- Gender and Relationships
Separate vs. Joint Checking Accounts with your Spouse
The Trust Issue
The honeymoon is over and reality is beginning to set in. Sure, you still wake up in the mornings basking in the glow of the night before, excited to share breakfast in bed and discuss your plans for the day with your new spouse. You still look at the ring on your finger with amazement that you're actually married. But some of the details of what it means to join your life with another person's are starting to creep in with their tiny little shadows and you're trying to figure out how to deal with that reality while still maintaining the great relationship that you've got going for you. The big issue? Money.
Money is a complicated thing which presents itself as a problem in most relationships at one time or another. It does so in many forms, but one of the most detrimental is that it can become an issue which is linked with trust. Such is the case for most couples who are beginning to argue about whether they should maintain their separate checking accounts or combine them into a single joint checking account. On the one hand, you want to trust that your spouse will spend money wisely and consult you about major purchases while not getting nit-picky about your expenditures from the account. On the other hand, even with the honeymoon glow still in place, you know that there may come a time when you wished that you weren't so trusting with your money.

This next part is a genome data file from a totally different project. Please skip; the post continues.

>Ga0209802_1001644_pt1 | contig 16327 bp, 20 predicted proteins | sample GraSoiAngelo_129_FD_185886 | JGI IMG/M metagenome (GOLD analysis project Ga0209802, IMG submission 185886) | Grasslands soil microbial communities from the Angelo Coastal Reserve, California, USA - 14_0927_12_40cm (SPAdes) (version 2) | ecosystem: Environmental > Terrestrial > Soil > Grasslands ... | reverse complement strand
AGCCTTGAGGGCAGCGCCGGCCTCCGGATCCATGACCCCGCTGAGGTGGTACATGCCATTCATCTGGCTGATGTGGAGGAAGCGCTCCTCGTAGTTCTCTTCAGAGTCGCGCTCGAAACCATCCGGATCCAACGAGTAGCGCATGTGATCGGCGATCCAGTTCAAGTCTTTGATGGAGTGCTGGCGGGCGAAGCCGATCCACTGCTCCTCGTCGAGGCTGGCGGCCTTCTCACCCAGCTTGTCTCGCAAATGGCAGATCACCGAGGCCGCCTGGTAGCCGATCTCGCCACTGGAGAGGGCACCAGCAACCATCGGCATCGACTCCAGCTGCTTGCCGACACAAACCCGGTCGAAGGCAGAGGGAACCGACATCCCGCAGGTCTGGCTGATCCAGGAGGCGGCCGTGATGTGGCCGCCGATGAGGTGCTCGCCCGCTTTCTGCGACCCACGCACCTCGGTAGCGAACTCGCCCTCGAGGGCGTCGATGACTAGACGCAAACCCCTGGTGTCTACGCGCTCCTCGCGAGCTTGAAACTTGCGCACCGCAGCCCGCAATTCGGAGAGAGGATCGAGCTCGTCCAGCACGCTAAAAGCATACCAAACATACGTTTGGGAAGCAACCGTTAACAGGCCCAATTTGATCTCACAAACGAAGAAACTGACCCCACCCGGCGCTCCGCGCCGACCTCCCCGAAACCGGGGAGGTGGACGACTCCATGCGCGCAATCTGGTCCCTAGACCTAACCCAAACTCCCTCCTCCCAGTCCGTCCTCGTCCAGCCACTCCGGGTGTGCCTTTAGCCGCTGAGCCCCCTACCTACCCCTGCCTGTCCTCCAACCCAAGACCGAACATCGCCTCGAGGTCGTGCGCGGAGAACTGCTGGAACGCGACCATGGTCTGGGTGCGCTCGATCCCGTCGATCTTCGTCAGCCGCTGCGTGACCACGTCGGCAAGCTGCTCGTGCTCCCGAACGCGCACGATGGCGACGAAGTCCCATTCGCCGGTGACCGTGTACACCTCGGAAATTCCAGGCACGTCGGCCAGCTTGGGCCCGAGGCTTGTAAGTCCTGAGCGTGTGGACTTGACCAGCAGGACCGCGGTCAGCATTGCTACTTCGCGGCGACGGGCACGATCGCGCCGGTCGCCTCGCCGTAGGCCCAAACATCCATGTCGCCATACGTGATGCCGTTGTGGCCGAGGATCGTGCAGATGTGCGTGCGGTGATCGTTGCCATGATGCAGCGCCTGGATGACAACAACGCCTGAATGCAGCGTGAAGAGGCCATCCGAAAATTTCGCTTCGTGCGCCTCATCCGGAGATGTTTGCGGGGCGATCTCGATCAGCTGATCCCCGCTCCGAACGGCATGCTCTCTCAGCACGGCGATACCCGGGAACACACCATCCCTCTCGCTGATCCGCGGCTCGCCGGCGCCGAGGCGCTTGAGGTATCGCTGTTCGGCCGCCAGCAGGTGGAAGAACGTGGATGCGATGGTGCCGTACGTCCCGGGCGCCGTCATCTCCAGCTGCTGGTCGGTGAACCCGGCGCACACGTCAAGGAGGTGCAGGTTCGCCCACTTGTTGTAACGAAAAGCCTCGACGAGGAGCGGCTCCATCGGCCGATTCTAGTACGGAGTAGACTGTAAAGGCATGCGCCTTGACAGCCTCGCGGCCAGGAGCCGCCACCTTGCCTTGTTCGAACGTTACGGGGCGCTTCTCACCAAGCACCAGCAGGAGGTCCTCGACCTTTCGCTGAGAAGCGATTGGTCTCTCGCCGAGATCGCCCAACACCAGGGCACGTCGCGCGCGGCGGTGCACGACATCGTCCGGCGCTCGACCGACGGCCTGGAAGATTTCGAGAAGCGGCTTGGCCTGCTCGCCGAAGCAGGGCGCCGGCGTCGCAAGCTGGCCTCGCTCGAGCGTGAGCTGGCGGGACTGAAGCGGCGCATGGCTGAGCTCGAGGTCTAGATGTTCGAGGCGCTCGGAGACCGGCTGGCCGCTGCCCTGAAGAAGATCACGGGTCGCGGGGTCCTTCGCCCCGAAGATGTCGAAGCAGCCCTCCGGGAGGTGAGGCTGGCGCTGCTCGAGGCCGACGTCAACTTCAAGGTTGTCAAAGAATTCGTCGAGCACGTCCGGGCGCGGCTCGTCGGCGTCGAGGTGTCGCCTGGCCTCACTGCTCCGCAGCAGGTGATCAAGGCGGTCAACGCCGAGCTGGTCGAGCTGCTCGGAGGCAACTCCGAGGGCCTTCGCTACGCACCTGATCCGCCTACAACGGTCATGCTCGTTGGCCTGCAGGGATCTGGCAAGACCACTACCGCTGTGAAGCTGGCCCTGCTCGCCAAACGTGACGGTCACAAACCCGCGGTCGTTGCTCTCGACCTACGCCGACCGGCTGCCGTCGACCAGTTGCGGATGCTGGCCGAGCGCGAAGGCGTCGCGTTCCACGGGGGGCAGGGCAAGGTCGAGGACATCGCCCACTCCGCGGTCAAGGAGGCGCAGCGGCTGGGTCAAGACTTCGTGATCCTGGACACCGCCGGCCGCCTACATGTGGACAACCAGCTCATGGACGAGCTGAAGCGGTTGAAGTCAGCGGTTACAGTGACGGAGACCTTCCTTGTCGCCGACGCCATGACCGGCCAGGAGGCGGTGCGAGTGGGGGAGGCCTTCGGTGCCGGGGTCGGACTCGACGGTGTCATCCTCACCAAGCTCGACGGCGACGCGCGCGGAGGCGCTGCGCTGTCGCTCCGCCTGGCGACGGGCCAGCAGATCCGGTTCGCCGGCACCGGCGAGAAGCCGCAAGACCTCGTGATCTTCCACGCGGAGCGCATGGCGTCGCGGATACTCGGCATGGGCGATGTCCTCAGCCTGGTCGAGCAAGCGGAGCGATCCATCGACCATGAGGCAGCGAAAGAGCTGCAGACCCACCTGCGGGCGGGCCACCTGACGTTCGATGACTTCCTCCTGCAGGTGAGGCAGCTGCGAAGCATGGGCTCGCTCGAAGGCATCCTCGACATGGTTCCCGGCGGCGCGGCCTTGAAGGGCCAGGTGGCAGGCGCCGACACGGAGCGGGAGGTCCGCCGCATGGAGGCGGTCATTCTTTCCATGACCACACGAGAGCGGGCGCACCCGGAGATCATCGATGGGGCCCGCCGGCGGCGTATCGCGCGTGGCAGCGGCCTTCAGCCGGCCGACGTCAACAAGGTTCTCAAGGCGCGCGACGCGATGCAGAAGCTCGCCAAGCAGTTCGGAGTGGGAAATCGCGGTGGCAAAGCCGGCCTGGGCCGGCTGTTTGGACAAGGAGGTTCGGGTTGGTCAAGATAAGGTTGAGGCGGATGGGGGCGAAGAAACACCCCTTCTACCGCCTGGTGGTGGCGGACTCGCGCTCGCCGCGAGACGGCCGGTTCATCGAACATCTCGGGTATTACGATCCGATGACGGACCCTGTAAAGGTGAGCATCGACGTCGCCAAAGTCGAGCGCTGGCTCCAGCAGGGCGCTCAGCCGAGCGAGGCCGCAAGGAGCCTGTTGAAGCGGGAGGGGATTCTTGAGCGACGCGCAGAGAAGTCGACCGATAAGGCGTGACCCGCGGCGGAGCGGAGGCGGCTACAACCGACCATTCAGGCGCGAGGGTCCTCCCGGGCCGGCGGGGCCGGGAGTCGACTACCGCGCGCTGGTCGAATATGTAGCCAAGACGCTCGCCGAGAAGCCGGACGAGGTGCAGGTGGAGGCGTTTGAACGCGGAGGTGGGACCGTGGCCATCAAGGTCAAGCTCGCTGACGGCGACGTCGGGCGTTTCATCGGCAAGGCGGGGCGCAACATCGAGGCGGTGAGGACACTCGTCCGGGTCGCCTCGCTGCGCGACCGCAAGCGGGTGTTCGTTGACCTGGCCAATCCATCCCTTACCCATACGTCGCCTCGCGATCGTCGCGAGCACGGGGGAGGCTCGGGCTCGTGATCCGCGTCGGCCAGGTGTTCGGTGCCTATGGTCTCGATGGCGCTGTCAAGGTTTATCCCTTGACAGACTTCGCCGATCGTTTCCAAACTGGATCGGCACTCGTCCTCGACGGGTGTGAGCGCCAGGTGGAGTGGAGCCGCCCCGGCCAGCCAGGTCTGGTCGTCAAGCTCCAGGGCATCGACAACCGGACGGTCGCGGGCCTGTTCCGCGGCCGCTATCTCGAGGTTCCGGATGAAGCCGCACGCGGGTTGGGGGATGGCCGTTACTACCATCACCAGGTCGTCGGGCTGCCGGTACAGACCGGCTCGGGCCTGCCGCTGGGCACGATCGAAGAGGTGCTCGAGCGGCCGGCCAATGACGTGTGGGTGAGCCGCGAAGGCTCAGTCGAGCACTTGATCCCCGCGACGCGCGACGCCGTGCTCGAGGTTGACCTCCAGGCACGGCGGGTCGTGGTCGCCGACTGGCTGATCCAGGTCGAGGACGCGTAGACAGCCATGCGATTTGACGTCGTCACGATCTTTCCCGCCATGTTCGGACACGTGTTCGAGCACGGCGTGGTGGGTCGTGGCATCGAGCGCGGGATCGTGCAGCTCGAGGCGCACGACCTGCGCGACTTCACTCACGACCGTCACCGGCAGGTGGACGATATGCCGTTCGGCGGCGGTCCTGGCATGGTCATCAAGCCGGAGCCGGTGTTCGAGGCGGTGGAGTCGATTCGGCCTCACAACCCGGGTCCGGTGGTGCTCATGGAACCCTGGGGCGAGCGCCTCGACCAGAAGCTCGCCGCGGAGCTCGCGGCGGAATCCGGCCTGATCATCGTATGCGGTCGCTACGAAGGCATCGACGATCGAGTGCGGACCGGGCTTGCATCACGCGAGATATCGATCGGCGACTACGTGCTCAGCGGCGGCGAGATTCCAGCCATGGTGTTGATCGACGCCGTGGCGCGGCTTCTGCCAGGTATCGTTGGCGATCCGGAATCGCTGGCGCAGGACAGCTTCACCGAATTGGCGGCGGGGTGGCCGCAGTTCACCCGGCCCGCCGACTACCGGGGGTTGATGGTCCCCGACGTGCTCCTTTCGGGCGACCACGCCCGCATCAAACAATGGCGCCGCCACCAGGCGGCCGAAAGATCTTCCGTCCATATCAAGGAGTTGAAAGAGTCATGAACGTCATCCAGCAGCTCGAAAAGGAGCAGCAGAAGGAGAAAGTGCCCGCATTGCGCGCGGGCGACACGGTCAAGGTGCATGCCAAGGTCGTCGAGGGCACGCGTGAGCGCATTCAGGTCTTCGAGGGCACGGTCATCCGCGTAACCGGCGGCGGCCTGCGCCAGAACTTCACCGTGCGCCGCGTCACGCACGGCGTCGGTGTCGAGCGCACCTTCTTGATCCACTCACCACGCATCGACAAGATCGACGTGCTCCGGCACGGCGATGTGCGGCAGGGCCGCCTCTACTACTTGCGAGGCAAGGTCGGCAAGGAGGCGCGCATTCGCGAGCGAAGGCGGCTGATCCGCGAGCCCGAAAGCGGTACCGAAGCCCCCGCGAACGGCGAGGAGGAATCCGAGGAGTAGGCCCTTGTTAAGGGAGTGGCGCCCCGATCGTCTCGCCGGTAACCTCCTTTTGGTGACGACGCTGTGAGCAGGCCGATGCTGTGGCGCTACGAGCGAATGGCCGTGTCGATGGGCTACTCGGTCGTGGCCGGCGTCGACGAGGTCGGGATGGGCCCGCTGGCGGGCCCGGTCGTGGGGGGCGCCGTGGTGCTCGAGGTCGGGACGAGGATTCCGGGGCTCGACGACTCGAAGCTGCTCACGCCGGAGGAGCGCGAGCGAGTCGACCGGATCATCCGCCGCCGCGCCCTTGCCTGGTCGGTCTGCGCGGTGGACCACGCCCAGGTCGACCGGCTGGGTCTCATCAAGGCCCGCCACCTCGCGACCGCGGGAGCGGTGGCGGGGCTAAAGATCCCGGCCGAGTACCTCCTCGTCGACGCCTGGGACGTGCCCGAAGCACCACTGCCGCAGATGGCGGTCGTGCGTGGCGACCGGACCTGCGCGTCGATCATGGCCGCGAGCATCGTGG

But is a checking account really an issue of trust? We like to make it one. We feel hurt when our spouse wants a separate checking account, because it feels like he or she doesn't trust us. And if our spouse wants their own individual account that we don't have access to, we can't help but wonder what he or she is doing with that money that we aren't supposed to know about. But the fact is that most individuals who want to maintain separate checking accounts don't have such trust concerns or material motives. Instead, they've just gotten used to having their own independence with money and they may not be adjusted to the idea that they have to give that up.
One of the most common methods of resolving this issue, particularly in a two-income home, is to maintain both individual and joint checking accounts. Each spouse agrees to put a certain amount of money into the joint account which will be used to make joint expenditures for the family or home. This says both, "I trust you to spend our shared money wisely" and "I trust you to have your own money". If this is a practical solution for your financial situation, you should consider it.